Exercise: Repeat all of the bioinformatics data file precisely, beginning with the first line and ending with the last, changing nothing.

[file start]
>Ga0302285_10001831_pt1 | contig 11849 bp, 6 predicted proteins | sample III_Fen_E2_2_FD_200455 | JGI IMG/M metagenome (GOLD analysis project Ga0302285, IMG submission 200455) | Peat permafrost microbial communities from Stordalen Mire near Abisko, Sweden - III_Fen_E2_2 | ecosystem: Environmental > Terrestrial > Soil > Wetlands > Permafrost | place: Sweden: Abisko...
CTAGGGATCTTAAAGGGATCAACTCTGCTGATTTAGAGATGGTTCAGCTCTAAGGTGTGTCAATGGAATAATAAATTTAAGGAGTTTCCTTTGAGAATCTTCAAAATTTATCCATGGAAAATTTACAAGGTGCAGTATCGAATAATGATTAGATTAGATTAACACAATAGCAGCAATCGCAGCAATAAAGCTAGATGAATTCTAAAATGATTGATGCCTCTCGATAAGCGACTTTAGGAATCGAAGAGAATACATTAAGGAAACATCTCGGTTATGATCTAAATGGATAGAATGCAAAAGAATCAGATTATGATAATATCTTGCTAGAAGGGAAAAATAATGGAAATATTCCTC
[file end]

>Ga0302285_10001831_pt1 | contig 11849 bp, 6 predicted proteins | sample III_Fen_E2_2_FD_200455 | JGI IMG/M metagenome (GOLD analysis project Ga0302285, IMG submission 200455) | Peat permafrost microbial communities from Stordalen Mire near Abisko, Sweden - III_Fen_E2_2 | ecosystem: Environmental > Terrestrial > Soil > Wetlands > Permafrost | place: Sweden: Abisko...
CTAGGGATCTTAAAGGGATCAACTCTGCTGATTTAGAGATGGTTCAGCTCTAAGGTGTGTCAATGGAATAATAAATTTAAGGAGTTTCCTTTGAGAATCTTCAAAATTTATCCATGGAAAATTTACAAGGTGCAGTATCGAATAATGATTAGATTAGATTAACACAATAGCAGCAATCGCAGCAATAAAGCTAGATGAATTCTAAAATGATTGATGCCTCTCGATAAGCGACTTTAGGAATCGAAGAGAATACATTAAGGAAACATCTCGGTTATGATCTAAATGGATAGAATGCAAAAGAATCAGATTATGATAATATCTTGCTAGAAGGGAAAAATAATGGAAATATTCCTC